Thanks in part to 2019 CMA momentum
ABRAM-VILLAGE – Oct. 31, 2019 – Thanks to a magnificent entrepreneurial and co-operative spirit and a lot of resourcefulness, the members of the Hard Workers Youth Services Co-op generated revenues of $5,079 last summer.
The co-op’s eight young worker-members are delighted that they surpassed last year’s revenues of $4,350 by several hundred dollars. And even after taking wages and paying all of their expenses, the young workers were still able to bank a nifty net profit of $2,572.91 to help kick off the co-op next summer.
This year’s income came from a variety of sources. First, the youth obtained a variety of contracts to do odd jobs in the community, either for organizations, businesses or citizens: grass cutting, painting, gardening, cleaning, taking in firewood, etc.
They then decided to build various wooden products, painted in the colors of the Acadian flag, to sell as souvenirs and decorations. They sold 24 park benches, six bird houses and 40 wooden wall plaques. A fundraising lottery, organized to help cover operational expenses, also brought in several hundred dollars.
« The fact that PEI was hosting the 2019 Congrès mondial acadien this past summer certainly helped our Youth Services Co-op because several of the Acadian park benches were sold to people who wanted to display their Acadian pride, » says Stéphane Blanchard, RDÉE Prince Edward Island’s youth development officer, who supervises the co-op. « Next year, we may have to find something else, but we took advantage of the CMA-generated momentum while it was here! »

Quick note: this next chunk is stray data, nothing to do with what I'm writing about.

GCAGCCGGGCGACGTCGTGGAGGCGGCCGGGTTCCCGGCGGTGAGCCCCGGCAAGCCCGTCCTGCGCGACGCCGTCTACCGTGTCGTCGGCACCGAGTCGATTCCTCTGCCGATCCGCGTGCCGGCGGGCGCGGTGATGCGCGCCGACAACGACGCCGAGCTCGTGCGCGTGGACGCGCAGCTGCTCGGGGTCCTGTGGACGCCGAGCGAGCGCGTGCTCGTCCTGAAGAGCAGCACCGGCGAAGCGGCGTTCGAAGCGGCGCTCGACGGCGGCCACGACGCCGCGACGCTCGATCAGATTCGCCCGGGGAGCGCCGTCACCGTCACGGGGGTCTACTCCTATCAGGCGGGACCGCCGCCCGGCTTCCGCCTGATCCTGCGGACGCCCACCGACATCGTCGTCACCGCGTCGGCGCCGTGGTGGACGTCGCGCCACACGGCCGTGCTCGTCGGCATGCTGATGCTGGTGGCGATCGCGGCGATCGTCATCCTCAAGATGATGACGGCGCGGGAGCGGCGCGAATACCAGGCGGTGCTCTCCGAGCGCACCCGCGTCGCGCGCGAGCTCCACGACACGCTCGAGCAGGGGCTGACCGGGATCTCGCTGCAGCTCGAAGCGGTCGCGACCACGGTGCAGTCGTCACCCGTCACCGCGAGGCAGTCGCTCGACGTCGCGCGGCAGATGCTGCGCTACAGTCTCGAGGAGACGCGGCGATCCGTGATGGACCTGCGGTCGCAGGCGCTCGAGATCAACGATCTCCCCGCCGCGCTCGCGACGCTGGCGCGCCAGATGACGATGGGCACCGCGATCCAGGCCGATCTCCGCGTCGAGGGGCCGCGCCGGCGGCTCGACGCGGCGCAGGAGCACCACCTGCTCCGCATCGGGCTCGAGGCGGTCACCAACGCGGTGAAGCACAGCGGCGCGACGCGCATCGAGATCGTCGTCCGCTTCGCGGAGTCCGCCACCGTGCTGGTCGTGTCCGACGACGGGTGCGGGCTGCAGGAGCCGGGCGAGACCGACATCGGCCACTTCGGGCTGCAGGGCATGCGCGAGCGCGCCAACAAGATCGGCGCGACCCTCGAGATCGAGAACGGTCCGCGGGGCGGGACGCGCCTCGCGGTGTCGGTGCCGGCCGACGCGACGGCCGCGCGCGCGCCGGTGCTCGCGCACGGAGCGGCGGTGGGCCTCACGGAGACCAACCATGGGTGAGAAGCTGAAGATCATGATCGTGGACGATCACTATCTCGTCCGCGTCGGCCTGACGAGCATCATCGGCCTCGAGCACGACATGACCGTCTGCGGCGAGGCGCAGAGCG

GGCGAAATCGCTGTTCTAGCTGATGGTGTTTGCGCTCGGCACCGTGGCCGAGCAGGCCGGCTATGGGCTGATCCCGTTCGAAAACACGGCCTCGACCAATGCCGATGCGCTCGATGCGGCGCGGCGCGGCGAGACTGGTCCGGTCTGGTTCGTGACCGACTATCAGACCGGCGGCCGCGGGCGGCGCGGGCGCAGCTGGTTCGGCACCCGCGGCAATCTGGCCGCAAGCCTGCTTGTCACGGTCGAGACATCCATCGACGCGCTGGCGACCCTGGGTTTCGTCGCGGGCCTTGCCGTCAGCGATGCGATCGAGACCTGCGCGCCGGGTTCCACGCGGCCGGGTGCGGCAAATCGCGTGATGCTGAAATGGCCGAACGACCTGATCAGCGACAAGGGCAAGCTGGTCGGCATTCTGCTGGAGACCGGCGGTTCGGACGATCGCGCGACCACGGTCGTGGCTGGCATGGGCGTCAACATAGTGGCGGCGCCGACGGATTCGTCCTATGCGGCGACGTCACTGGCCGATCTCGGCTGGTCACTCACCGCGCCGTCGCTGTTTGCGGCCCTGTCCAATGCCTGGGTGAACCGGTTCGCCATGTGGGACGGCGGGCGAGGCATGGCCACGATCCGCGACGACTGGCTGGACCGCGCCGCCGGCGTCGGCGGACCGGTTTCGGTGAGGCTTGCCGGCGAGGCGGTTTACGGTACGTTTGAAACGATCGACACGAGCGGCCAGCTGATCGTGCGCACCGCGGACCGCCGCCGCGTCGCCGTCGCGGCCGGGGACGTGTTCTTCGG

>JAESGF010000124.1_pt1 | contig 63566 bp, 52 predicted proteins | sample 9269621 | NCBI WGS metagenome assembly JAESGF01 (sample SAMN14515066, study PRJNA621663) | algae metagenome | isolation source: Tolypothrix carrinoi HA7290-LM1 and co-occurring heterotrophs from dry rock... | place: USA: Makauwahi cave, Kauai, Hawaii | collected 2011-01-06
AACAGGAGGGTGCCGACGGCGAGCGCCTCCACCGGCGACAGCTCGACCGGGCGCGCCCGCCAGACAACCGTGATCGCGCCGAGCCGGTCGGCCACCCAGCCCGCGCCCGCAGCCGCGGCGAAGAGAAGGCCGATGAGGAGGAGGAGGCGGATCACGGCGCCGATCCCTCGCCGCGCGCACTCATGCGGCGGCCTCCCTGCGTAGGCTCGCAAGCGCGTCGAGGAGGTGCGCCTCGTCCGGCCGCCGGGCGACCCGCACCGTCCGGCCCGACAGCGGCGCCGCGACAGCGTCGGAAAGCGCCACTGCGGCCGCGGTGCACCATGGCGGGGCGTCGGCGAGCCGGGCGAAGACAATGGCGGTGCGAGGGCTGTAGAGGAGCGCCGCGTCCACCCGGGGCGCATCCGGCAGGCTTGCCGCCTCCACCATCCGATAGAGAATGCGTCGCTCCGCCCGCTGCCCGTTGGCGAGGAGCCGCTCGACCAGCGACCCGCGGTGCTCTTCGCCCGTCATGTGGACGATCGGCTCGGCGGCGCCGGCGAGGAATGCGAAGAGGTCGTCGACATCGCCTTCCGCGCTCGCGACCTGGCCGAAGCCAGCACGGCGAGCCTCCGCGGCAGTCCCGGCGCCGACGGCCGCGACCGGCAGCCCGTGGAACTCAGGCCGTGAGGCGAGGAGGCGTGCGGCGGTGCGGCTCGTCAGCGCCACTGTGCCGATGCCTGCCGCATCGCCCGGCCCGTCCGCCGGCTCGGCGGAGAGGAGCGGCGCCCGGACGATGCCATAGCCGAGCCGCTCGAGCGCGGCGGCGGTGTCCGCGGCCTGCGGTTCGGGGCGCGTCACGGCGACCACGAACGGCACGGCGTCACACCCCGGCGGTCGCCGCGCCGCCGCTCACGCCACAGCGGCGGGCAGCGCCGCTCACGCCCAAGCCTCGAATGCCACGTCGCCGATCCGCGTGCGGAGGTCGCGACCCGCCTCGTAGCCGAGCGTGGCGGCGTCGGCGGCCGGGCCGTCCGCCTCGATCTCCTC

This year’s co-op was composed of Jackson Arsenault (president), Annie-Pier Morency (vice-president), Isabelle Fisk (secretary), Gabrielle Gallant (treasurer), Briley Cameron, Ramsay Gallant, Jackson Arsenault and Danika Richard.
Although the program is open to youth aged 12 to 15, all participants this past summer were 12 and 13 years of age. « This program seems to primarily attract young people right before they are ready to find regular summer jobs, » observed Blanchard. « Our Co-op gives them a great first work experience that allows them to interact with the public and earn some spending money. »
Following the recruitment of young participants in late spring, the members are brought together for basic training on the co-operative movement and on the management of co-ops. They then elect a board of directors and form committees (human resources, finance and marketing) to handle various administrative tasks. Under the supervision of their coordinators, they then get to work to find work contracts or to build products to sell.
PHOTO 1: Danika Richard is seen building a bird house to sell for the Hard Workers Youth Services Co-op.
PHOTO 2: Jackson Arsenault, one of the eight members of the Hard Workers Youth Services Co-op, is seen serving a meal during a cat-sitting job.
PHOTO 3: Gabrielle Gallant, treasurer of Hard Workers Youth Services Co-op, is seen watering plants.
For more information:
Youth Development Officer
RDÉE Prince Edward Island